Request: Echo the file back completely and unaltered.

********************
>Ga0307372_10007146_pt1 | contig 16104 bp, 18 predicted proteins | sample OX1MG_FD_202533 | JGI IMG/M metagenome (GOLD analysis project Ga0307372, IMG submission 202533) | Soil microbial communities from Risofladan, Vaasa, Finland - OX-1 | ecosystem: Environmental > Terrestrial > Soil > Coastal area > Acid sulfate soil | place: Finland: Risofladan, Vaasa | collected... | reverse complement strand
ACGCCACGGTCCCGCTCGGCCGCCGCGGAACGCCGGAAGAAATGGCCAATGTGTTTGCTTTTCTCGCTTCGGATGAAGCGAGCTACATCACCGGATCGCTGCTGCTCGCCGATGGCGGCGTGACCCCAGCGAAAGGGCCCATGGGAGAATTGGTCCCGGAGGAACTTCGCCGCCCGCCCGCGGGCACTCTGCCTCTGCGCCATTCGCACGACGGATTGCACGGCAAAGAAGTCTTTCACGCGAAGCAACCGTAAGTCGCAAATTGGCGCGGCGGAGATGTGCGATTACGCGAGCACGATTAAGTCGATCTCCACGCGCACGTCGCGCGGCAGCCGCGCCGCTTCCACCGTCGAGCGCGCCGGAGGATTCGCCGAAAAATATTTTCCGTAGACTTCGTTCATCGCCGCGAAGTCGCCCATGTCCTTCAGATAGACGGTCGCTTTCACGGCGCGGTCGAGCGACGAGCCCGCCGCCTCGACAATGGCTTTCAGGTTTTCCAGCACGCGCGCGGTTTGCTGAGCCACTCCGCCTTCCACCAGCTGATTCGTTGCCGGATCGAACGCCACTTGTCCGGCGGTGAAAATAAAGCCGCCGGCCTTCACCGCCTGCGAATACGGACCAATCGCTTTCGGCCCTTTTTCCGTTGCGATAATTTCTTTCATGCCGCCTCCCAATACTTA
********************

>Ga0307372_10007146_pt1 | contig 16104 bp, 18 predicted proteins | sample OX1MG_FD_202533 | JGI IMG/M metagenome (GOLD analysis project Ga0307372, IMG submission 202533) | Soil microbial communities from Risofladan, Vaasa, Finland - OX-1 | ecosystem: Environmental > Terrestrial > Soil > Coastal area > Acid sulfate soil | place: Finland: Risofladan, Vaasa | collected... | reverse complement strand
ACGCCACGGTCCCGCTCGGCCGCCGCGGAACGCCGGAAGAAATGGCCAATGTGTTTGCTTTTCTCGCTTCGGATGAAGCGAGCTACATCACCGGATCGCTGCTGCTCGCCGATGGCGGCGTGACCCCAGCGAAAGGGCCCATGGGAGAATTGGTCCCGGAGGAACTTCGCCGCCCGCCCGCGGGCACTCTGCCTCTGCGCCATTCGCACGACGGATTGCACGGCAAAGAAGTCTTTCACGCGAAGCAACCGTAAGTCGCAAATTGGCGCGGCGGAGATGTGCGATTACGCGAGCACGATTAAGTCGATCTCCACGCGCACGTCGCGCGGCAGCCGCGCCGCTTCCACCGTCGAGCGCGCCGGAGGATTCGCCGAAAAATATTTTCCGTAGACTTCGTTCATCGCCGCGAAGTCGCCCATGTCCTTCAGATAGACGGTCGCTTTCACGGCGCGGTCGAGCGACGAGCCCGCCGCCTCGACAATGGCTTTCAGGTTTTCCAGCACGCGCGCGGTTTGCTGAGCCACTCCGCCTTCCACCAGCTGATTCGTTGCCGGATCGAACGCCACTTGTCCGGCGGTGAAAATAAAGCCGCCGGCCTTCACCGCCTGCGAATACGGACCAATCGCTTTCGGCCCTTTTTCCGTTGCGATAATTTCTTTCATGCCGCCTCCCAATACTTA